Also, guys aren’t like women, they like their information to be simple and unique. In essence, writing for a male love interest could attract more male readers because you’ve broadened your style which will lead to a growth in your audience. I write for men and women although most of my coverage tends to be womenswear b/c emerging men’s designers seems to be few and far between here in NYC. I plan to change this soon though. Either way, awesome post! 🙂

    Reply
  16. Rachel

    This is certainly great advice!!!!!! I think it is important to keep in mind who your audience is if that’s who you are writing for (I truly think some bloggers out there do it just as a creative outlet and to connect with other people and don’t necessarily want to have to write for an audience). I blog from a very personal perspective and have no professional background in fashion, but I always think “what if I wanted to go into the fashion industry someday?” So far, my personal fashion blog would be the ONLY thing I have to show my experience and understanding of trends, etc. That’s why I agree with you 100% that it is important to think about writing for someone and what I read in someone’s comment, to almost think of it as your resume. At the same time, I do feel there are some people out there just looking to connect with others with similar interests while some have more of a professional outlook and business goals connected with their blogs. Clearly, the most important thing to do is know what the purpose of your blog is and why you started it (personal, personal + professional, professional/business) and write the way you would with this purpose in mind!

    Reply
  17. April

    Good points here! When I blog, I try to keep in mind that many people, from my co-workers to my grandma, read my blog…plus I’m sure there’s some new people who stumble by each day…so whenever I write, I always try to do the best I can. And I like my writing simple, and to the point…I feel that posts that are too long and drawn out can loose people.

    Reply
  18. Elissa

    I think this is great advice. My boyfriend is constantly reading my blog and telling me if I use poor grammar, if what I’m writing doesn’t make sense, or if I look less than perfect in my photos (lol). I’m lucky to have him as my proofreader, and I often find myself writing to impress him, which hopefully translates to impressing others, too.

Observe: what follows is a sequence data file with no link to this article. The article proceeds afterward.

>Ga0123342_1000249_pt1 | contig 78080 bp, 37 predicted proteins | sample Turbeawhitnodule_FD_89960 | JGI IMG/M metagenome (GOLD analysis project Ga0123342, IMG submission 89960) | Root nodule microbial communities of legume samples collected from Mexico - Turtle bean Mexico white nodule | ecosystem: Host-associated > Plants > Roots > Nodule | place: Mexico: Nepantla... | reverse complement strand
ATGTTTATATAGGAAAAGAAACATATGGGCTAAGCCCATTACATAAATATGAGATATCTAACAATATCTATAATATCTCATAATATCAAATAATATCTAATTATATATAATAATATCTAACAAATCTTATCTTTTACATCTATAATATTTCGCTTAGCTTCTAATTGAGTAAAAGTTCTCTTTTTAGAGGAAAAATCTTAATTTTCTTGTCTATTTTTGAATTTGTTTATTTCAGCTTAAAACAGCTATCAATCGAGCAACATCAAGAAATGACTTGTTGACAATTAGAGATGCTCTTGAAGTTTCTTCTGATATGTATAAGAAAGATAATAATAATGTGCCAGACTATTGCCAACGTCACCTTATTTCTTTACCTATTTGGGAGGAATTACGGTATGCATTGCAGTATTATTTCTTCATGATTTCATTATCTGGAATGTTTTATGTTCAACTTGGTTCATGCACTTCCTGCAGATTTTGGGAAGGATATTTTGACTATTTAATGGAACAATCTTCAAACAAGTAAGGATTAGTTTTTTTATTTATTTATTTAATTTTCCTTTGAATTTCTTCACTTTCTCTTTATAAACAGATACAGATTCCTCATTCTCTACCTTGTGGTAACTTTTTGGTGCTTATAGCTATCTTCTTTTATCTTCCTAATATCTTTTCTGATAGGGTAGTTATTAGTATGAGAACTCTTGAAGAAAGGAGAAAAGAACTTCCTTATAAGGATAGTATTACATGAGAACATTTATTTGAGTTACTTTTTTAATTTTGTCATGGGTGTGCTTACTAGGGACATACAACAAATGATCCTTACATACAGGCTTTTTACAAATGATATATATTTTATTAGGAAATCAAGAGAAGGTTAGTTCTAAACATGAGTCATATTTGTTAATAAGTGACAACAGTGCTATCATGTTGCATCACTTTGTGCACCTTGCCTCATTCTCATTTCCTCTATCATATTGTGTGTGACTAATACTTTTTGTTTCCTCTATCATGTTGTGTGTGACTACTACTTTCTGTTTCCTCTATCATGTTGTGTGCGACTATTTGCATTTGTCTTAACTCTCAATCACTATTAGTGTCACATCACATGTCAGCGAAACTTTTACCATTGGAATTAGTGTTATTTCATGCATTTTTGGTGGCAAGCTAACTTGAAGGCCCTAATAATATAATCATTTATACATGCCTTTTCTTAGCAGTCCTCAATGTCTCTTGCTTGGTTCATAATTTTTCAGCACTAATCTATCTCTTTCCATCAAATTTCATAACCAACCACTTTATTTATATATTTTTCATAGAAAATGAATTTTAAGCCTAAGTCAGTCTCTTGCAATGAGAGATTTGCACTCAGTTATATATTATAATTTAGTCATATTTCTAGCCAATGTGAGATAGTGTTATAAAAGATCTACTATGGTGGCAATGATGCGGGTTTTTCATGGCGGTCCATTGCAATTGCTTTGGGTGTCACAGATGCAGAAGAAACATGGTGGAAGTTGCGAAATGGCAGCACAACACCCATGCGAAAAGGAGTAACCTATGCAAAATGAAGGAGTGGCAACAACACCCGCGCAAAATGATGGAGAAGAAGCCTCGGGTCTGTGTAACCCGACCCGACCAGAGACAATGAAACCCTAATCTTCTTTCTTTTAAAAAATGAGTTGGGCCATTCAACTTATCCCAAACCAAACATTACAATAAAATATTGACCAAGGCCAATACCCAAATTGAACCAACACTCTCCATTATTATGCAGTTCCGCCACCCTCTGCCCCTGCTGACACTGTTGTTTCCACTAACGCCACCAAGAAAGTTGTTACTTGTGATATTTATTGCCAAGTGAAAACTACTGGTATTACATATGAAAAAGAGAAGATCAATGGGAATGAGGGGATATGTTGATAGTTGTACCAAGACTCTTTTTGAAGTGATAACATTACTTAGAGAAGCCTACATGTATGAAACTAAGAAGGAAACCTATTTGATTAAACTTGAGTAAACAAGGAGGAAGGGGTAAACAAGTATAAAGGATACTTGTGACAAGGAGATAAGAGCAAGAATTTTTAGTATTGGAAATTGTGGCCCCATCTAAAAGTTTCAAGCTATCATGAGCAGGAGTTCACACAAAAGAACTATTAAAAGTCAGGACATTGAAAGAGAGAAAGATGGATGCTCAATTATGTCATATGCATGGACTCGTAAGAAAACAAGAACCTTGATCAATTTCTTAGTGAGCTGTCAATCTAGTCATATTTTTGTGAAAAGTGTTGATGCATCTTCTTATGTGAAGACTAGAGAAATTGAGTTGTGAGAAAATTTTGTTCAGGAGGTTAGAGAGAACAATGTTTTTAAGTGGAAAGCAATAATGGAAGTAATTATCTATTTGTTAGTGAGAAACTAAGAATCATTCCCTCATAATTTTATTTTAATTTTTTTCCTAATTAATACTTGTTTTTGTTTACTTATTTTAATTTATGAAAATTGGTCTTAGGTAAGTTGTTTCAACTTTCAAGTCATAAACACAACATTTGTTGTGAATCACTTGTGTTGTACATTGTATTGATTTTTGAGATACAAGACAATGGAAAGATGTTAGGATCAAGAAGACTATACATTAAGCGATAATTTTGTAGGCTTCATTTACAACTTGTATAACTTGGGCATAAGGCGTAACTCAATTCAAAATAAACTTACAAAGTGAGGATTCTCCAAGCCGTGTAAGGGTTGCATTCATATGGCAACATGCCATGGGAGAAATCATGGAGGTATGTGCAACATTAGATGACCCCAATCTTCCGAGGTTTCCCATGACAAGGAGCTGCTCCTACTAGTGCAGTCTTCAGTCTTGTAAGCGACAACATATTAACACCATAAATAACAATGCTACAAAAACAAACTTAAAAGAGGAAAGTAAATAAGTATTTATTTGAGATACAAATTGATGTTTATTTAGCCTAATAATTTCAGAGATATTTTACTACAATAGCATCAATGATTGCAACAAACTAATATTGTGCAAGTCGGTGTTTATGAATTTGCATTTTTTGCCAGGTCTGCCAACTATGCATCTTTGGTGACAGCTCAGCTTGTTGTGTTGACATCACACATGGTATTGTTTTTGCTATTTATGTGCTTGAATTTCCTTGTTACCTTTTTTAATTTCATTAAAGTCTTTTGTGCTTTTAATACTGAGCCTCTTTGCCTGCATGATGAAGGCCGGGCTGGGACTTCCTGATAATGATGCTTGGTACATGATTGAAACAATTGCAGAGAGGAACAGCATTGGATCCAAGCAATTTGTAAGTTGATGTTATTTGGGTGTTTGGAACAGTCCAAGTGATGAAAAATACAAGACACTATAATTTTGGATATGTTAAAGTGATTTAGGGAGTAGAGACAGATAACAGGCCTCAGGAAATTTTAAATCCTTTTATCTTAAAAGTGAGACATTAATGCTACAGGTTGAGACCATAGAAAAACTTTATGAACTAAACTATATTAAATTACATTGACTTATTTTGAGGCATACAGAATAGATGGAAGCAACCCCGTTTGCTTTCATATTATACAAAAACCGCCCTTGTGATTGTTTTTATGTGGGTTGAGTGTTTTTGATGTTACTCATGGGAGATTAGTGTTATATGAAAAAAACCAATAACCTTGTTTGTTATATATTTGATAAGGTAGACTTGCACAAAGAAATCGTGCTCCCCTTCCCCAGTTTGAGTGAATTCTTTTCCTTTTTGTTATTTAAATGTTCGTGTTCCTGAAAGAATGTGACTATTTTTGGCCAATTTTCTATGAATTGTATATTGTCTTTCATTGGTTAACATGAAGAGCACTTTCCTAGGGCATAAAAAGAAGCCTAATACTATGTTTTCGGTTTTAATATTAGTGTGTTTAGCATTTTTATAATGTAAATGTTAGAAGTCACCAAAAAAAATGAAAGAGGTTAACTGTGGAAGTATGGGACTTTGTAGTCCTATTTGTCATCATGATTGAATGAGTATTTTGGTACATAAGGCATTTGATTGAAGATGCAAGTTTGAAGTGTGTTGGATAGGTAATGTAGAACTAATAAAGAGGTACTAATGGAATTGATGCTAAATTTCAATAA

Reply
  19. Jessica of I'll Take That in Purple

    This is an awesome post, and I feel the same way. I think proofreading and vocabulary are so important when it comes to blogging! I actually got my current job because my (then) prospective employers read my blog. It is always important to blog with the intention that someone fabulous/smart/important will read your every post.

    Reply
  20. The Closet Anthropologist

    I love this idea, you should definitely be proud of what you write! Not everyone may “get” what you are writing about, but if you feel confident about what you post, that’s all that matters.

    Reply
  21. debi c

    i totally get what you mean..if a feminist gets upset at this then either they didn’t read this or missing out on what feminism means.i am a feminist not a man hater..anyway i recently discovered a blogger i LOVE is following me..i got so excited and then afraid that i couldn’t bring myself to write anything for a few days.every time i thought of something i was like, “but that’s not good enough for her,she’s so cool!”
    i have calmed down a bit now though..and hopefully i keep bringing out interesting content on my blog.

    Reply
  22. modernsky

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    Reply
  23. Meh

    This is horrible. All the comments about “inner feminism” is ludicrous and demeaning. Why on earth would a man’s approval improve your writing? If someone’s a poor writer to begin with, then surely the invisible gaze of a man won’t improve it. I’m not going to bang on about “writing for yourself” because it’s a cliché, and of course everyone is writing to impress someone. But to write to make a man find you attractive? And to assume that only a man could point out grammatical errors and bad syntax? That’s the most demeaning sentiment of all.

    Say “totes amaze” if that’s what you want to say. If that’s what you feel like saying to describe something, then go ahead. I think it’s fucked up to have to change anything about yourself to make you attractive. I’m actually saddened.

    Reply
    • Catherine

      My sentiments exactly. I definitely understand writing to impress – most bloggers do if they have some sort of audience – but I don’t like idea of appeasing the virtual male gaze (that you refer to as man-fluence). “I want to be smart for them”? As I said, I get the desire to impress someone, but the man-fluence mentioned/discussed in this is a little demeaning. In this article, it’s easy to mistake that it all comes down to what men approve of (whether or not that was the theme), and I think that’s a little ridiculous.

      I want my content to be engaging and smart, but why must it be sexy?

      I just don’t see why single girls need a guide to blogging.

      Reply
  24. h-vogue

    I love this! Your blog is sort of your resume, these days, so it’s important to think about how it makes you come off.

    Reply
  25. FMFashionMixer

    You are so true, I just “re-started” my blog for the third time and when I tell people about my blog I want them to be impressed. I always try to look at my blog in a way where if I were a random person who has never seen my blog would I be blown away with the content, pictures, etc…..And if you don’t want to impress other people at least impress yourself.

    Reply